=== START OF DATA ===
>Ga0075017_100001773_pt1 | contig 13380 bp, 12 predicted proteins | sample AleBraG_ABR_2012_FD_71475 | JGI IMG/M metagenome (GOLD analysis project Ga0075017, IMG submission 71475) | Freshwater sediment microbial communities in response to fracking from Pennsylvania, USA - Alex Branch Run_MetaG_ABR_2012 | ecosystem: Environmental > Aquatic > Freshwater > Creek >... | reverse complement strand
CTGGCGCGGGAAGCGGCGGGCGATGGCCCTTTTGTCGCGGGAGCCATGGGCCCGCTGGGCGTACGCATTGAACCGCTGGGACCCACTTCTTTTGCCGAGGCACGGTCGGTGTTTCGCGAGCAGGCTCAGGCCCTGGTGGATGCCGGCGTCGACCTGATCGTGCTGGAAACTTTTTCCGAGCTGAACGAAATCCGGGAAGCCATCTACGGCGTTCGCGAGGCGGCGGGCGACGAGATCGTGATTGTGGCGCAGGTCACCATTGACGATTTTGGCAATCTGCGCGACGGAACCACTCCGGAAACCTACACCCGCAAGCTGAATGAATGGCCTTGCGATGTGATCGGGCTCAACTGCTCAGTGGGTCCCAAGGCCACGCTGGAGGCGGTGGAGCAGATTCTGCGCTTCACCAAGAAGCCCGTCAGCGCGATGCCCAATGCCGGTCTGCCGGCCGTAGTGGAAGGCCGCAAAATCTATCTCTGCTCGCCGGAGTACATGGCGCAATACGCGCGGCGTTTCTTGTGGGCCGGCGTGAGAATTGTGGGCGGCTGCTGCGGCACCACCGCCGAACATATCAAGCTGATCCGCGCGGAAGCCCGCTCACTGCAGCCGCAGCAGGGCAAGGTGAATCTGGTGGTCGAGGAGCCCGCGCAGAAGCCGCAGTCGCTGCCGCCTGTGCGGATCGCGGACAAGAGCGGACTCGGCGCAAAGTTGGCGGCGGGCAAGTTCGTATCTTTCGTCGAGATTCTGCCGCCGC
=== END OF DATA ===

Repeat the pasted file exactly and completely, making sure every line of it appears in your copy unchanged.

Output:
>Ga0075017_100001773_pt1 | contig 13380 bp, 12 predicted proteins | sample AleBraG_ABR_2012_FD_71475 | JGI IMG/M metagenome (GOLD analysis project Ga0075017, IMG submission 71475) | Freshwater sediment microbial communities in response to fracking from Pennsylvania, USA - Alex Branch Run_MetaG_ABR_2012 | ecosystem: Environmental > Aquatic > Freshwater > Creek >... | reverse complement strand
CTGGCGCGGGAAGCGGCGGGCGATGGCCCTTTTGTCGCGGGAGCCATGGGCCCGCTGGGCGTACGCATTGAACCGCTGGGACCCACTTCTTTTGCCGAGGCACGGTCGGTGTTTCGCGAGCAGGCTCAGGCCCTGGTGGATGCCGGCGTCGACCTGATCGTGCTGGAAACTTTTTCCGAGCTGAACGAAATCCGGGAAGCCATCTACGGCGTTCGCGAGGCGGCGGGCGACGAGATCGTGATTGTGGCGCAGGTCACCATTGACGATTTTGGCAATCTGCGCGACGGAACCACTCCGGAAACCTACACCCGCAAGCTGAATGAATGGCCTTGCGATGTGATCGGGCTCAACTGCTCAGTGGGTCCCAAGGCCACGCTGGAGGCGGTGGAGCAGATTCTGCGCTTCACCAAGAAGCCCGTCAGCGCGATGCCCAATGCCGGTCTGCCGGCCGTAGTGGAAGGCCGCAAAATCTATCTCTGCTCGCCGGAGTACATGGCGCAATACGCGCGGCGTTTCTTGTGGGCCGGCGTGAGAATTGTGGGCGGCTGCTGCGGCACCACCGCCGAACATATCAAGCTGATCCGCGCGGAAGCCCGCTCACTGCAGCCGCAGCAGGGCAAGGTGAATCTGGTGGTCGAGGAGCCCGCGCAGAAGCCGCAGTCGCTGCCGCCTGTGCGGATCGCGGACAAGAGCGGACTCGGCGCAAAGTTGGCGGCGGGCAAGTTCGTATCTTTCGTCGAGATTCTGCCGCCGC